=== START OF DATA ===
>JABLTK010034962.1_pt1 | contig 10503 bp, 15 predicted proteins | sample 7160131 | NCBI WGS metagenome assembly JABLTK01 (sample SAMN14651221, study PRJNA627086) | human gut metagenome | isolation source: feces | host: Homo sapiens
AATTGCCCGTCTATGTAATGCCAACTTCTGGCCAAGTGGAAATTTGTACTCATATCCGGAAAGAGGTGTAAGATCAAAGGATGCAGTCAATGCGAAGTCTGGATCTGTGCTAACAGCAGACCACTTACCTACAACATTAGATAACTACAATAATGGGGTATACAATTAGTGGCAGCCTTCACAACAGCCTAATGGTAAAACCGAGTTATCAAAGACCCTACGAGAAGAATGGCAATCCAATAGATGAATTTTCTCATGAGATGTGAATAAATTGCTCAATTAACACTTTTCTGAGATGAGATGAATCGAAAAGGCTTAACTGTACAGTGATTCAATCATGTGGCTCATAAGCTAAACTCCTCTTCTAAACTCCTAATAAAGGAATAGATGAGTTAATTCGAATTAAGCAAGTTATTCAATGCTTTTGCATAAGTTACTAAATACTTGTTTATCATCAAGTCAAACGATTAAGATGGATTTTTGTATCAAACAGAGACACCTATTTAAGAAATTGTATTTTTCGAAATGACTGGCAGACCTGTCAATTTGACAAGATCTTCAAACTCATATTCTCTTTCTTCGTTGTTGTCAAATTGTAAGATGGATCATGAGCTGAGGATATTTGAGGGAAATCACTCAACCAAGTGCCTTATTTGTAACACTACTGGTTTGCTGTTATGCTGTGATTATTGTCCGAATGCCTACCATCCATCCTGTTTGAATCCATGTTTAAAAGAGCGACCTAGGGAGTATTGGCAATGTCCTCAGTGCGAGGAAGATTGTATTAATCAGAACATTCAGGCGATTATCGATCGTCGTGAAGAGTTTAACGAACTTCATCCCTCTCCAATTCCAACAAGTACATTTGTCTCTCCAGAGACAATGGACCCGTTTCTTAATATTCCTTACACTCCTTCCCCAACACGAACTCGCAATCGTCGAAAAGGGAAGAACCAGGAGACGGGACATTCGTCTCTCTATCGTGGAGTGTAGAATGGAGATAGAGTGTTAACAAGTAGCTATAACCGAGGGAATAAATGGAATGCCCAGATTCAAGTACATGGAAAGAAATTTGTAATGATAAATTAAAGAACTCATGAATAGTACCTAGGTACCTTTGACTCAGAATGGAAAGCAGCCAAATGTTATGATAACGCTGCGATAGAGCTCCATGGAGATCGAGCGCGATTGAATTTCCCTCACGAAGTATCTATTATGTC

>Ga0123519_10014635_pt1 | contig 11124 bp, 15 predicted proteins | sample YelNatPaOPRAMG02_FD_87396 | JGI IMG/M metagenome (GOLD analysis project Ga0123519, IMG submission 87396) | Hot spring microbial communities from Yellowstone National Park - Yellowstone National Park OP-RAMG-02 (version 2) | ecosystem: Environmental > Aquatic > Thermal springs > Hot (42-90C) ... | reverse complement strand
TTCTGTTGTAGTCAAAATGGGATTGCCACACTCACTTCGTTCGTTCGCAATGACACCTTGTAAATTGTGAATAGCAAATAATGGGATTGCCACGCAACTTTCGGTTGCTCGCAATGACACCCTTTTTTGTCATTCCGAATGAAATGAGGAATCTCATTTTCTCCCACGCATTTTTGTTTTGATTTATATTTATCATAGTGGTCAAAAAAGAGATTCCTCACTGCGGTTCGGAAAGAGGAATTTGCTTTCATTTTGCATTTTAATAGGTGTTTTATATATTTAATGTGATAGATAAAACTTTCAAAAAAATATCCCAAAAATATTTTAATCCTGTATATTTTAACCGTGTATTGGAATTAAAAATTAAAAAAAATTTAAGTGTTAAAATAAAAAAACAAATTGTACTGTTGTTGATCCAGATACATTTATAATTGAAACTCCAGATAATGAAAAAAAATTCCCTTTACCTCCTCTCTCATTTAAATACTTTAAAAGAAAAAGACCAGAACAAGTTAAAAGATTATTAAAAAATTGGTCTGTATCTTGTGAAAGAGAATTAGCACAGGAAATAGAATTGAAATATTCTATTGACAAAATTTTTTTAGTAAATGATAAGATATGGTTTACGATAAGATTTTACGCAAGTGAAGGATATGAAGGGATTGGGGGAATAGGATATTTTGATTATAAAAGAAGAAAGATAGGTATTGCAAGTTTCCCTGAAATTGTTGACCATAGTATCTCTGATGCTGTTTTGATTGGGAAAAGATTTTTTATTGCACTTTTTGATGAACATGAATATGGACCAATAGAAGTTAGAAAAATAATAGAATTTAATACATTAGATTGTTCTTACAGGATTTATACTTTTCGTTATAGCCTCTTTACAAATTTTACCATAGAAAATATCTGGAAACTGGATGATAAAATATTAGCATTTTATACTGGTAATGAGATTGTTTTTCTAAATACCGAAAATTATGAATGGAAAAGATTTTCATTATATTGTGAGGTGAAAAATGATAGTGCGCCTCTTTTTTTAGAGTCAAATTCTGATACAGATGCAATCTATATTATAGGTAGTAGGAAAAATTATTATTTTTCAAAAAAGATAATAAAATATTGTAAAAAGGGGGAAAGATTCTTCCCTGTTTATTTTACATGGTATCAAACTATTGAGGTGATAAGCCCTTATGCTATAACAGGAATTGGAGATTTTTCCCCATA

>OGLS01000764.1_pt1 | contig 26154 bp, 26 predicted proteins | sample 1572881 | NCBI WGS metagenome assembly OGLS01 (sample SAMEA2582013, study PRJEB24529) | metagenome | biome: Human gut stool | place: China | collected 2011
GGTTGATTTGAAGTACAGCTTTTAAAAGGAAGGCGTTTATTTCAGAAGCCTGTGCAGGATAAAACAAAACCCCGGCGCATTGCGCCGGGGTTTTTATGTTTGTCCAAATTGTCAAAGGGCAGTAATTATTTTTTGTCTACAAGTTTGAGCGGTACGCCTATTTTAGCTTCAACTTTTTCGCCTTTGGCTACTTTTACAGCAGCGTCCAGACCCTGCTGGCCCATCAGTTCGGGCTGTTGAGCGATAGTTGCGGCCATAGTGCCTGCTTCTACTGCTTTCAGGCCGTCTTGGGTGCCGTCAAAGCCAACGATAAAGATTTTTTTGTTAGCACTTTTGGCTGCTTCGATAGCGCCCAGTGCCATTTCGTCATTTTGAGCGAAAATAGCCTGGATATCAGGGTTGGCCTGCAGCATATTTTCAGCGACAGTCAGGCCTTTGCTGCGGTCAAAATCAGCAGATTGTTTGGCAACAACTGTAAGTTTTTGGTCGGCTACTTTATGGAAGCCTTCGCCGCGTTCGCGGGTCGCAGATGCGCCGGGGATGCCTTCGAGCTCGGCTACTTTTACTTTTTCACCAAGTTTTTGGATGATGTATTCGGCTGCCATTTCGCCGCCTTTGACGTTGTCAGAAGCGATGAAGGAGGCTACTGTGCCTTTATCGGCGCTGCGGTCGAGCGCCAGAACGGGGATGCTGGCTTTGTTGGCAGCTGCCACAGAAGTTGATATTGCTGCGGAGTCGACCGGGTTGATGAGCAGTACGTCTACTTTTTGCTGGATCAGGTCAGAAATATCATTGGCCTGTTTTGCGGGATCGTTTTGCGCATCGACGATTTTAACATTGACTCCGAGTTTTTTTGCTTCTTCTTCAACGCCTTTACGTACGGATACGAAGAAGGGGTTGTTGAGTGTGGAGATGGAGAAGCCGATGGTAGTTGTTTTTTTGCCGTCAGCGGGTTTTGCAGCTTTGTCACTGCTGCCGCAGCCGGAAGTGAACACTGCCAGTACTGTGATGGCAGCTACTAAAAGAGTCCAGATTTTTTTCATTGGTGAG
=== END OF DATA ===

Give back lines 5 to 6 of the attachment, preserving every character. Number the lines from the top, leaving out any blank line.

>OGLS01000764.1_pt1 | contig 26154 bp, 26 predicted proteins | sample 1572881 | NCBI WGS metagenome assembly OGLS01 (sample SAMEA2582013, study PRJEB24529) | metagenome | biome: Human gut stool | place: China | collected 2011
GGTTGATTTGAAGTACAGCTTTTAAAAGGAAGGCGTTTATTTCAGAAGCCTGTGCAGGATAAAACAAAACCCCGGCGCATTGCGCCGGGGTTTTTATGTTTGTCCAAATTGTCAAAGGGCAGTAATTATTTTTTGTCTACAAGTTTGAGCGGTACGCCTATTTTAGCTTCAACTTTTTCGCCTTTGGCTACTTTTACAGCAGCGTCCAGACCCTGCTGGCCCATCAGTTCGGGCTGTTGAGCGATAGTTGCGGCCATAGTGCCTGCTTCTACTGCTTTCAGGCCGTCTTGGGTGCCGTCAAAGCCAACGATAAAGATTTTTTTGTTAGCACTTTTGGCTGCTTCGATAGCGCCCAGTGCCATTTCGTCATTTTGAGCGAAAATAGCCTGGATATCAGGGTTGGCCTGCAGCATATTTTCAGCGACAGTCAGGCCTTTGCTGCGGTCAAAATCAGCAGATTGTTTGGCAACAACTGTAAGTTTTTGGTCGGCTACTTTATGGAAGCCTTCGCCGCGTTCGCGGGTCGCAGATGCGCCGGGGATGCCTTCGAGCTCGGCTACTTTTACTTTTTCACCAAGTTTTTGGATGATGTATTCGGCTGCCATTTCGCCGCCTTTGACGTTGTCAGAAGCGATGAAGGAGGCTACTGTGCCTTTATCGGCGCTGCGGTCGAGCGCCAGAACGGGGATGCTGGCTTTGTTGGCAGCTGCCACAGAAGTTGATATTGCTGCGGAGTCGACCGGGTTGATGAGCAGTACGTCTACTTTTTGCTGGATCAGGTCAGAAATATCATTGGCCTGTTTTGCGGGATCGTTTTGCGCATCGACGATTTTAACATTGACTCCGAGTTTTTTTGCTTCTTCTTCAACGCCTTTACGTACGGATACGAAGAAGGGGTTGTTGAGTGTGGAGATGGAGAAGCCGATGGTAGTTGTTTTTTTGCCGTCAGCGGGTTTTGCAGCTTTGTCACTGCTGCCGCAGCCGGAAGTGAACACTGCCAGTACTGTGATGGCAGCTACTAAAAGAGTCCAGATTTTTTTCATTGGTGAG